Rochael Soper is our twelfth Legal Highlight. Soper is a negotiator and an entertainment lawyer practicing in the San Francisco Bay Area. I learned about her when she was interviewed for a San Francisco Chronicle article "ZEN and the art of lawyering." (idealawg blog post on that article.)
Please click back to the first of the Legal Highlights to learn about the Legal Highlights process and the reason behind this idealawg feature which focuses on what is right and working well in the legal profession. Here are all the Legal Highlight interviews.
And now read on the see what this Legal Highlight has to say in response to the seven questions . . .
1) Think about your experience in the legal profession and of a specific incident or event that made you feel extremely satisfied or proud. Give a brief description of the incident or event. The reasons I felt satisfied or proud were . . .
Recently I had an opportunity to raise the issue of diversity (particularly racial) with a client of mine and how they, as a company, might be depriving themselves and their clients of the benefits of having a more diverse community of employees. And conversely, how being a company composed mostly of white, educated, upper middle class people, they were likely recycling and reinforcing conclusions and insights rather than really expanding their borders. I shared with them how many law firms’ clients had demanded diversity from the law firms that represented them and posed that they may want to consider diversifying before their clients either imposed it on them or went with competitors who did understand the benefits of diversity. I was able to share this because of the emphasis in California on elimination of bias in the profession and the many lectures I’ve listened to or discussions I’ve led on the topic. Many at my client were surprised to hear that the legal profession had been so dynamic in their efforts to diversify.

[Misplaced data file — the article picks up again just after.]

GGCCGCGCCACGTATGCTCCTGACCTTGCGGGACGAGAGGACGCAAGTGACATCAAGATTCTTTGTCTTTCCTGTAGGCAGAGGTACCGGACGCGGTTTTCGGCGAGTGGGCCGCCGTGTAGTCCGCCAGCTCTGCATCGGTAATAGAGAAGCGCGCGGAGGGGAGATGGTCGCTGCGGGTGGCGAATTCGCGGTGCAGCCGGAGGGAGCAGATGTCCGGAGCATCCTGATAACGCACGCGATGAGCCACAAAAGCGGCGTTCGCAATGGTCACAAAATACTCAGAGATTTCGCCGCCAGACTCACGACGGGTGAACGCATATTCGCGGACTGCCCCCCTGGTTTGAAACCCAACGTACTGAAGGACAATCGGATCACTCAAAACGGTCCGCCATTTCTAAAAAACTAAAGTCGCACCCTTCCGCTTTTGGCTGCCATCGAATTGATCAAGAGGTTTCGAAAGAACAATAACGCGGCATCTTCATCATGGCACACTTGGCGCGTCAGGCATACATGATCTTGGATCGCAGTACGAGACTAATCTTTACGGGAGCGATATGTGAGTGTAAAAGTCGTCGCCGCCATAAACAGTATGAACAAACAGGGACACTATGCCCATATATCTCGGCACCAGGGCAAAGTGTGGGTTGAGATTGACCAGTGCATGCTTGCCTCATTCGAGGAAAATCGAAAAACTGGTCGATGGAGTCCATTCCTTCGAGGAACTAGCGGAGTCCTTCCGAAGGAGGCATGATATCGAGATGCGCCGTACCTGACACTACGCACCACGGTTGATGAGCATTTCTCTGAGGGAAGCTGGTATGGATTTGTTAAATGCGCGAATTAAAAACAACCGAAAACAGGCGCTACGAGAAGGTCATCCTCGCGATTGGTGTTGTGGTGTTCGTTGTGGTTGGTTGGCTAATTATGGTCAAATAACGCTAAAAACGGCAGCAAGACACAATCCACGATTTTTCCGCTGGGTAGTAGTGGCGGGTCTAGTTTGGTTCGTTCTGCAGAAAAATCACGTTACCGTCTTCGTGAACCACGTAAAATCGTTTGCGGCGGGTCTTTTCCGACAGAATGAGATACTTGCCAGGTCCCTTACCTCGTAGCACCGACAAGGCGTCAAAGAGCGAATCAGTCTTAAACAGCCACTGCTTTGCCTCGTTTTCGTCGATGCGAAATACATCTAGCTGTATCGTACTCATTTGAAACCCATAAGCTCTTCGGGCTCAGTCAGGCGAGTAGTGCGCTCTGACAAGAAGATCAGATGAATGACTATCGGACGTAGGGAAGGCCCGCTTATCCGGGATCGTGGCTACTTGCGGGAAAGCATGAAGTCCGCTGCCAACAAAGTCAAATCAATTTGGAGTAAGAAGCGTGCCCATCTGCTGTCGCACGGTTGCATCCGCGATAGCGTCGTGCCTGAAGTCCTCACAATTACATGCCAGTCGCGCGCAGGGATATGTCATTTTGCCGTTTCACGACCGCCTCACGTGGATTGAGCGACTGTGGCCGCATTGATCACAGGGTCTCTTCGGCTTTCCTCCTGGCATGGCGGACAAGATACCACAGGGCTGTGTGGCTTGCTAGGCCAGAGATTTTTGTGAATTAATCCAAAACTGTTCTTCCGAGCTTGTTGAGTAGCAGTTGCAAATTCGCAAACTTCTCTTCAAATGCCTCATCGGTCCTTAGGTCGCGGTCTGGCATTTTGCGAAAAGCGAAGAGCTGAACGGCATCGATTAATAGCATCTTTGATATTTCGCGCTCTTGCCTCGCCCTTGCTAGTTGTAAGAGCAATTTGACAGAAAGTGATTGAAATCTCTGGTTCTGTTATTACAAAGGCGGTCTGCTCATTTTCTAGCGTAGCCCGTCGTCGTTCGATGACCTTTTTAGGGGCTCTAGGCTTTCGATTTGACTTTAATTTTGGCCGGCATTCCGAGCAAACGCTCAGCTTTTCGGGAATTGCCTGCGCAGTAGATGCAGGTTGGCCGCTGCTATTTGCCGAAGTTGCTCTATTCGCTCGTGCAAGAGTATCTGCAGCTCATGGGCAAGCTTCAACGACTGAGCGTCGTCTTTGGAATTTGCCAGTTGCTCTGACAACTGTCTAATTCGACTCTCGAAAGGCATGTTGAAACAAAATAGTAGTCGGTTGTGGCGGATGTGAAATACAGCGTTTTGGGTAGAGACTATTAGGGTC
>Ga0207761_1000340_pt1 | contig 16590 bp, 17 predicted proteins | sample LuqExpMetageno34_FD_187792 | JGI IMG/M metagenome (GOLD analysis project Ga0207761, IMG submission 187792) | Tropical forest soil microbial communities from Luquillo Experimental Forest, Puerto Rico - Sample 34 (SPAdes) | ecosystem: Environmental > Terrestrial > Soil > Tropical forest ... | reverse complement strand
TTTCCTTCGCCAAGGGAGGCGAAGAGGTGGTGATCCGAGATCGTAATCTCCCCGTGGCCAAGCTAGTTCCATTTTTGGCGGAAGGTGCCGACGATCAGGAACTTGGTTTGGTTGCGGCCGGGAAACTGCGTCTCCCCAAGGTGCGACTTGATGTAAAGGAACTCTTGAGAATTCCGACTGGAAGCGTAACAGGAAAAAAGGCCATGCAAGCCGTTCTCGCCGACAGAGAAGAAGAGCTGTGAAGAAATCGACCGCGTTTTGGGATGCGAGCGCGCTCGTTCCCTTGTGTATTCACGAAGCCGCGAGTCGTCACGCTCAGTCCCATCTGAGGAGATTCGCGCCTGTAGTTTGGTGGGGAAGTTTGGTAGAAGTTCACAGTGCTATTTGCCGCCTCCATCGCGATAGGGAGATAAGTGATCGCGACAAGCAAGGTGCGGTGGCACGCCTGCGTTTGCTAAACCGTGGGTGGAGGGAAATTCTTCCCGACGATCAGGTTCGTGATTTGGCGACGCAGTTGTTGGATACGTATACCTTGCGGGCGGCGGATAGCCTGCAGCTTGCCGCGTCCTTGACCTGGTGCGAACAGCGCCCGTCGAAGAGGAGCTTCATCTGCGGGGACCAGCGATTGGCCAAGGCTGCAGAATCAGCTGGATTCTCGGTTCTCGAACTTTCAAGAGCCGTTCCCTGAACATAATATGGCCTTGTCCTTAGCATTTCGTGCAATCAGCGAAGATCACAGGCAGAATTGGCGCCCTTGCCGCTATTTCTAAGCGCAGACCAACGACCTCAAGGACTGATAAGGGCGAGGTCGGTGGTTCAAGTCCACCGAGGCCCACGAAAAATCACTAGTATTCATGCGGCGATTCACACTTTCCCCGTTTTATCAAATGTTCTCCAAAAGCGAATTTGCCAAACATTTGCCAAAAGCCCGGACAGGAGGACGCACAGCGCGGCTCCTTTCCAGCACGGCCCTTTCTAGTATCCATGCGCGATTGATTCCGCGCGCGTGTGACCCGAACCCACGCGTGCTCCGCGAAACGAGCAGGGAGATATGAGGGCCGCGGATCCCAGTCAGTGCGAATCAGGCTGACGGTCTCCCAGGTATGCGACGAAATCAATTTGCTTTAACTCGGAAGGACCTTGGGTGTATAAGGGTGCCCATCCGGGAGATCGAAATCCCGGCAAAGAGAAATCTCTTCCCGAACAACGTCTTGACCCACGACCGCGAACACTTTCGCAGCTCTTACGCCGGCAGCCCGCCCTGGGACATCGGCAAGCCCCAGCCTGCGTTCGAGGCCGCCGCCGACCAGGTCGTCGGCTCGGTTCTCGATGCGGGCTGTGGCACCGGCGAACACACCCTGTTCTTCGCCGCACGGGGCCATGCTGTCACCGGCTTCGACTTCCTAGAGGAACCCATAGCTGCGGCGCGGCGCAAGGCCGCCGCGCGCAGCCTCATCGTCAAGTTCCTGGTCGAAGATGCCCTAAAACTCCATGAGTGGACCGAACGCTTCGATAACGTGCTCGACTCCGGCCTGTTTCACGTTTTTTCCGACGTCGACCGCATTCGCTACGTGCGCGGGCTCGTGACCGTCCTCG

2) I attended law school because . . .
I was smart and loved learning and knew I would continue on to graduate school of some kind. I was drawn to law school because it was a great degree to have and I felt it would give me many opportunities in life.
3) I would recommend the practice of law because . . .
I do not recommend the practice of law often because I sense that many people get into the law for the wrong reasons and end up being very unhappy. I also do not recommend the practice of law in large law firms beyond a couple of years of training because my experience in big firms was very life-depleting. I would recommend the practice for people who feel strongly about the role of law in society and the need for good stewards of the law.
4) My colleagues who practice law appreciate doing so because . . .